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Diana and Phoebus Apollo and the True Meaning of Loyalty

Diana close up

Have you ever noticed the interesting parallels between Wonder Woman and the gods and goddesses of Mount Olympus? Many of the epic comic book characters that are beloved in today’s culture often have such ties. Wonder Woman has grown to epic proportions through film and television, but her roots are often connected to ancient lore. For instance, did you know that her name, Diana, is the same as that of a well-known Roman goddess? Or that her lasso of truth is representative of the power that Phoebus Apollo could wield as the god of truth?


Diana, typically known as Artemis in Greek Tradition, is the goddess of the hunt and the moon. She was fiercely protective of all wild creatures, especially deer. Like the phases of the moon, she was transformative, often appearing in different forms. When in the sky, she was known as Selene. In times of darkness or when visiting the realm of Hades, she was called Hecate. She had the ability to transform herself into animals, but often saved this power to teach mortals a lesson by turning them into various creatures.

Every woman can exude the power of Diana and Tagliamonte has created the perfect statement-making accessory that illustrates her strength. Handcrafted in 18K yellow gold, this circular pendant features a stunning depiction of the Roman goddess of the hunt holding a bow and sprinting with a pair of hounds. Wear this and Be Bold! Be Beautiful!

Tagliamonte 18K Gold Pendant of Diana and her Hounds


Her twin brother, Phoebus Apollo, is known most famously as the god of the sun, but he also is representative of music, poetry, archery, and healing. He was called Phoebus, meaning “ray of sun,” and he is often linked to the Titan, Helios. A musician of the gods, Apollo would often carry around his lyre, playing merry tunes around Olympus.

The Tagliamonte ring below illustrates the friendship that Apollo has with Cupid.  It is crafted in 18K yellow gold and has Apollo carrying his musical lyre while off having fun with Cupid!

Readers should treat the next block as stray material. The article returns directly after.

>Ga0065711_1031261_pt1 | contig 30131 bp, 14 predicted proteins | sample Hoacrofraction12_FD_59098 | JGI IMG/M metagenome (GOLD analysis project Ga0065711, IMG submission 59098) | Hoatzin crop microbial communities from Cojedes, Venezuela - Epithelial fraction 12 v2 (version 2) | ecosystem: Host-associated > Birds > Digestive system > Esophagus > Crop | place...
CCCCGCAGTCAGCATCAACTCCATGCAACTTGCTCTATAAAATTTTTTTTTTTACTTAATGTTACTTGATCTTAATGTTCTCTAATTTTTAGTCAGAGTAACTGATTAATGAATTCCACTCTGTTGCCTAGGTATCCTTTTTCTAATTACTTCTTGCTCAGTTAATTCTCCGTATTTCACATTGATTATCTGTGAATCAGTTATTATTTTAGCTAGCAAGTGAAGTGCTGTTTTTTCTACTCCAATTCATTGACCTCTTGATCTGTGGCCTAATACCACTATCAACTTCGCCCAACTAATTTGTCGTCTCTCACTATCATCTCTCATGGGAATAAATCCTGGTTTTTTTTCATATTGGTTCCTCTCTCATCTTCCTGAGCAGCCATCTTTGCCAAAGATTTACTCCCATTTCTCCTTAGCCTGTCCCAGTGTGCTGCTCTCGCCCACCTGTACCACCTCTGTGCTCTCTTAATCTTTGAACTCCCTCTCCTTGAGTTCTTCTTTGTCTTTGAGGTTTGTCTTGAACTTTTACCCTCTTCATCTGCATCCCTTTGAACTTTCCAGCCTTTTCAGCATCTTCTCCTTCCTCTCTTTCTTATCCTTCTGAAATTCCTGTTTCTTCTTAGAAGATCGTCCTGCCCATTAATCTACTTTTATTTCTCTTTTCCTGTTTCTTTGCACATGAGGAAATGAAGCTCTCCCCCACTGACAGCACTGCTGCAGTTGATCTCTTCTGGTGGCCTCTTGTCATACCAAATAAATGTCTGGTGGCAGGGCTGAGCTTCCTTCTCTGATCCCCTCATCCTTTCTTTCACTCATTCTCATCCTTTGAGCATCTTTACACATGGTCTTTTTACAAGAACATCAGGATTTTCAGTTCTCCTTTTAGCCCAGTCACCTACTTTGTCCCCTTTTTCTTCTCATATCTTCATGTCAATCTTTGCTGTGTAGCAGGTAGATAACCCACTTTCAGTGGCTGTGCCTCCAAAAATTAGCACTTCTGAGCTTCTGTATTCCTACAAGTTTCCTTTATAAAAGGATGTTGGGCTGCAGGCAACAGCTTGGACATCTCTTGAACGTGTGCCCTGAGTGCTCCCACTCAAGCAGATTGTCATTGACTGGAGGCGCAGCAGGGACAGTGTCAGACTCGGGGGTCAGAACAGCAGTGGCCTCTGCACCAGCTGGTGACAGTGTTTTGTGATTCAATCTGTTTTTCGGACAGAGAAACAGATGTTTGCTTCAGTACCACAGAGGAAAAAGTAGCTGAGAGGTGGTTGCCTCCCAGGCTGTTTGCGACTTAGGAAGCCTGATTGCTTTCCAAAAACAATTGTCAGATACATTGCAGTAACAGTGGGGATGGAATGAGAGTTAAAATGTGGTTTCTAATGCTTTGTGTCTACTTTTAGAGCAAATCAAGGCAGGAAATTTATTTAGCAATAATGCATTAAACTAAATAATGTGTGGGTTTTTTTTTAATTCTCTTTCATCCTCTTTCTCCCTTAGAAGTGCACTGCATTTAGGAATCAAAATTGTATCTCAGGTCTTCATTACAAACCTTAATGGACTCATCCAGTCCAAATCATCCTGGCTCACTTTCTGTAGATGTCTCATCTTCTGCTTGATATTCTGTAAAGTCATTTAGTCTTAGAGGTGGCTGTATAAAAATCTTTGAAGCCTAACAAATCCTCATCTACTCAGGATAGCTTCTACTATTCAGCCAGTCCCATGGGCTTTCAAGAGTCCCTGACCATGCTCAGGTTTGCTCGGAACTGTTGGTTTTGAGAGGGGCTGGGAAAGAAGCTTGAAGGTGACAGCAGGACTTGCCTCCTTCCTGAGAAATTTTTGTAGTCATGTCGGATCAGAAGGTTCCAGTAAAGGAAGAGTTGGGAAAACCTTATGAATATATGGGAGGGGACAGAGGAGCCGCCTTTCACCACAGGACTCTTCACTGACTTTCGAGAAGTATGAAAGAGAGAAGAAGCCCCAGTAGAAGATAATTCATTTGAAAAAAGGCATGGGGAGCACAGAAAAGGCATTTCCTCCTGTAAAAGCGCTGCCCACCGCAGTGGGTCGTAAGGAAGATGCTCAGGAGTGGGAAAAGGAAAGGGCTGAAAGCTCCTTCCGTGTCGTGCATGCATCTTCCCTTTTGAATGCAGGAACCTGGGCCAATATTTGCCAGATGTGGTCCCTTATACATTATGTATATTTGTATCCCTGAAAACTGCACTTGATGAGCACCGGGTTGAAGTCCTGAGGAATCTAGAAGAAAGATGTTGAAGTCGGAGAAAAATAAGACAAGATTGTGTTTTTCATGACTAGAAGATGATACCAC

APC 0765

Like most of the gods, Apollo had a great ego. He was once challenged by Faunus (Pan), the Greek god of shepherds and nature. Faunus happened to be an equally famous musician, having invented the pan flute. His pride at stake, Apollo agreed to Faunus’s musical challenge. The time and place were set in front of the mountain, Tmolis, who would also be their judge. Both Faunus and Apollo arrived with their admirers. Faunus even brought a mortal named Midas. Faunus stepped up first, playing his flute. The sounds that emanated from the instrument were so enticing that they drew the attention of all. Midas was so enamored of his friend Faunus that he wanted him proclaimed the victor instantly! However, as Phoebus Apollo took his turn and began to play his golden lyre, his music mesmerized the audience, proving once again that he was the greatest musician indeed! Despite this, Midas did not want to concede. Adamant that Faunus was the winner, he incurred the wrath of Apollo who, with the mere touch of his hand, turned Midas’s ears into those of an ass. For him, it seemed like a fitting end for one who had behaved in such a way.

Apollo is most notably depicted with his chariot of fire to awaken the sun during the day, while his sister ushers in the moon and its phases in the evenings.

Apollo with chariot
The twins are the children of Latona (Leto in Greek - who was a Titan and goddess of motherhood) and Jupiter (Zeus in Greek - the king of the gods). As only one of Jupiter’s seven wives, Latona was no stranger to jealousy. Juno (Hera), was the most jealous of all and often inclined to take revenge on Jupiter’s lovers and their children. Upon hearing that Latona was expecting, Juno hunted her down, determined to exact her revenge. Latona sought shelter on the island of Delos, where she bore her daughter Diana. Helping her mother, Diana then helped to deliver her brother, Phoebus Apollo. For this aid, Diana became known as the goddess of childbirth.

A fierce goddess, Diana represents strength and the bond between women. She was so fierce in fact, that she was one of the few Olympians who could demand a favor of Zeus. Knowing her own mind, Diana told Zeus that she would never sacrifice her purity to another god or mortal man.

While there are few surviving myths that include the presence of both Diana and Apollo, there is one involving Orion, the hunter and son of Neptune (Poseidon). Orion was a companion to Diana, hunting alongside the goddess. Truth be told, she had fallen in love with him. In one version of the story, Apollo frowned upon Orion’s relationship with his sister. Feeling the need to protect his sister and his own jealousy over her lack of attention to him, Apollo sent a giant scorpion to kill Orion. Upon his death, Diana pleaded with Jupiter to honor Orion by placing him in the heavens as a constellation. Her wish was granted.

Is there a lesson to be garnered from the relationship between these siblings? Both in turn exhibited a fierce loyalty and protectiveness over those they loved. Not only did Phoebus Apollo protect his sister from men whom he thought would take advantage of her, but both Diana and Apollo cherished their mother to such a degree that they killed a woman for mocking her. While this is taking loyalty to the extreme, you get the point: always have the backs of those you love!

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